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Modern Isonomy

Democratic Participation and Human Rights Protection as a System of Equal Rights

Modern Isonomy

Democratic Participation and Human Rights Protection as a System of Equal Rights

Until the eighteenth century, Western societies were hierarchical ones. Since then, they have transformed themselves into societies dominated by two features: participatory democracy and the protection of human rights. In Modern Isonomy, distinguished political theorist Gerald Stourzh unites these ideas as “isonomy.”
 
The ideal, Stourzh argues, is a state, and indeed a world, in which individual rights, including the right to participate in politics equally, are clearly defined and possessed by all. Stourzh begins with ancient Greek thought contrasting isonomy—which is associated with the rule of the many—with “gradated societies,” oligarchies, and monarchies. He then discusses the American experiment with the development of representative democracy as well as the French Revolution, which proclaimed that all people are born and remain free and with equal rights. But progress on the creation and protection of rights for all has been uneven. Stourzh discusses specifically the equalization of slaves, peasants, women, Jews, and indigenous people. He demonstrates how deeply intertwined the protection of equal rights is with the development of democracy and gives particular attention to the development of constitutional adjudication, notably the constitutional complaint of individuals. He also discusses the international protection human rights. Timely and thought-provoking, Modern Isonomy is an erudite exploration of political and human rights.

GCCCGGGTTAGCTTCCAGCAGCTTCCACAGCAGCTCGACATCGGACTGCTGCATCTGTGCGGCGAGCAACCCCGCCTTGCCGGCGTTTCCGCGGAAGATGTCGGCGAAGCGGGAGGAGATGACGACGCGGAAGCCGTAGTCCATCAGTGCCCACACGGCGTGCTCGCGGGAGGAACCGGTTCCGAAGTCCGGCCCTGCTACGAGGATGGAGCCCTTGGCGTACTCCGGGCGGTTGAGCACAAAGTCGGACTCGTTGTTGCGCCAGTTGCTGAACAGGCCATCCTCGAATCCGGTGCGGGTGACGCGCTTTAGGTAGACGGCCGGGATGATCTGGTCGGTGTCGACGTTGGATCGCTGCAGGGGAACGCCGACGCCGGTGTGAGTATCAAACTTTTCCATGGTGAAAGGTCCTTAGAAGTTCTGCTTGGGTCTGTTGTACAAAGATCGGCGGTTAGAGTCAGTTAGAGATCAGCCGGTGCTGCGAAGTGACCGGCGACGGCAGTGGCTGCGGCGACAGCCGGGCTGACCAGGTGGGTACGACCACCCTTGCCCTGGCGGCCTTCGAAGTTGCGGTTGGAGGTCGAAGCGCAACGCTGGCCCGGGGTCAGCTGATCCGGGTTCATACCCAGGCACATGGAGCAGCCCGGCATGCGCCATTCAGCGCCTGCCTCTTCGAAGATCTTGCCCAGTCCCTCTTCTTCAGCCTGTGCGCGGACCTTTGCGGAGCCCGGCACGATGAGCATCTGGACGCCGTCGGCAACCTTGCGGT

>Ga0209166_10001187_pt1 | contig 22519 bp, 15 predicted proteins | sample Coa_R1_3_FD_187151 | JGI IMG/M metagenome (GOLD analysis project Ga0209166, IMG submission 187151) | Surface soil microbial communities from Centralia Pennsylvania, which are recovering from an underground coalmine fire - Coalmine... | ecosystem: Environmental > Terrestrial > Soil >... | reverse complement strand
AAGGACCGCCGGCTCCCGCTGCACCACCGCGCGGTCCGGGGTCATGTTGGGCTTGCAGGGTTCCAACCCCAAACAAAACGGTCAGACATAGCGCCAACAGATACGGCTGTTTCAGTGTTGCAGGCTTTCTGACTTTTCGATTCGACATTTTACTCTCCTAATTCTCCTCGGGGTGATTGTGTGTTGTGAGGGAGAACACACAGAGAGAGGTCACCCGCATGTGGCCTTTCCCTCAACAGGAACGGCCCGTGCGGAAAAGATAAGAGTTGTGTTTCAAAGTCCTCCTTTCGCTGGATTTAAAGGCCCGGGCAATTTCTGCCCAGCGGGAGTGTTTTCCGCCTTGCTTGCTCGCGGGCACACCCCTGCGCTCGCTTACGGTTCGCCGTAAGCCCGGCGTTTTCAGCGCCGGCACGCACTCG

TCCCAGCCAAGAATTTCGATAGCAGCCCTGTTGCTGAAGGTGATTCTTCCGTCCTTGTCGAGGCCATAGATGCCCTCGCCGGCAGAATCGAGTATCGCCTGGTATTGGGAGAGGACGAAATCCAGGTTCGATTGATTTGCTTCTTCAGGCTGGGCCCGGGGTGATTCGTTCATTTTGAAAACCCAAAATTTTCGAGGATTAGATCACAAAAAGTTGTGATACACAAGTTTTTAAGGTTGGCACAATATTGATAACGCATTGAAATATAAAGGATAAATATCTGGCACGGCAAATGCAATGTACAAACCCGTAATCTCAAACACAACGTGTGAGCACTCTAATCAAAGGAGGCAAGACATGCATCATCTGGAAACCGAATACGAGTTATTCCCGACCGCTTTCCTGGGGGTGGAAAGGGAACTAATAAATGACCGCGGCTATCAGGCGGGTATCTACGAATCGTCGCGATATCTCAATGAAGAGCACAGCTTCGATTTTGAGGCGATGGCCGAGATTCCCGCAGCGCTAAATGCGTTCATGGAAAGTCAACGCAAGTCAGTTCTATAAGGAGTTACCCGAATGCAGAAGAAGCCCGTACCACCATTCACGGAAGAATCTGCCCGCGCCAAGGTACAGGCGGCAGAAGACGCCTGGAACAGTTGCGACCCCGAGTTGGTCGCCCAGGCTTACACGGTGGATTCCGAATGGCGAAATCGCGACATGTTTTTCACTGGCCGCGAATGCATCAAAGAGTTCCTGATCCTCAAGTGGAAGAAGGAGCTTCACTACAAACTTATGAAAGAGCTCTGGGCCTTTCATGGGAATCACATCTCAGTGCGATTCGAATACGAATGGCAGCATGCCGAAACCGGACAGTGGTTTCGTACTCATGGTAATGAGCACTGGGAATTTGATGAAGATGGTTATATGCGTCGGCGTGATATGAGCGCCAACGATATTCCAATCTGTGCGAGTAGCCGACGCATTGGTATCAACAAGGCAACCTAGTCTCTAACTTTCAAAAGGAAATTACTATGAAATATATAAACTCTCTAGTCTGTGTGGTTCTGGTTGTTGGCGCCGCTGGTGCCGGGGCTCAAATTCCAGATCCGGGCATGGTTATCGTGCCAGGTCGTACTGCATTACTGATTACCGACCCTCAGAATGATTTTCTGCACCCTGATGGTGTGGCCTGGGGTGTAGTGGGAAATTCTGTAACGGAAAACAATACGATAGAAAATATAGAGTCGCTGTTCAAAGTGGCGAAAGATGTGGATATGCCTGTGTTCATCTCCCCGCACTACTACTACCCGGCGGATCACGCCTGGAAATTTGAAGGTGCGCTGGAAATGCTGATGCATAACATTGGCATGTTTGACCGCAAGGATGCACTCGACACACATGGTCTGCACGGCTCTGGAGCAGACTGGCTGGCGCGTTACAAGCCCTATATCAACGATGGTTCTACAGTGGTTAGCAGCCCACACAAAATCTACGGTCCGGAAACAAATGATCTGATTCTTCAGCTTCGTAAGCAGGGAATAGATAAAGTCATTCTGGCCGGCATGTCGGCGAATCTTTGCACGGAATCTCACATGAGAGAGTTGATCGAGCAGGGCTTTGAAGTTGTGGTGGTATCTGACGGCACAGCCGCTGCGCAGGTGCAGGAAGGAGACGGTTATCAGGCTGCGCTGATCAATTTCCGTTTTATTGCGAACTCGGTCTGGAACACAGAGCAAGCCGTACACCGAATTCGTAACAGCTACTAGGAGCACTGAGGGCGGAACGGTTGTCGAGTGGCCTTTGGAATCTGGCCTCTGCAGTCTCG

192 pages | 6 x 9 | © 2021

Political Science: Political and Social Theory

Table of Contents

Preface
Introduction
1 Isonomy in Greek Antiquity
2 Gradations: Hierarchy in This World and the Other World
3 Equalizations: Ways toward Modern Isonomy in America and in France
4 Democracy with Adjectives
5 The Six Components of Modern Isonomy
   General Legal Capacity: From Slavery to Freedom
   Equality before the Law
      The Liberation of Peasants
      Tolerance and Equalization of Religious Groups
      Jewish Emancipation and Renewed Deprivation of Rights
      On the Equal Rights of Women
      Indigenous Persons
      Citizens and Foreigners
      Positive Discrimination (Affirmative Action)
   The Evolution of Fundamental Rights
   The Protection of Fundamental Rights as Part of Constitutional Justice
   The Internationalization of Fundamental Rights as Human Rights
   Democracy
Conclusion: The Two Focal Points of Modern Isonomy
Bibliography
Index of Names

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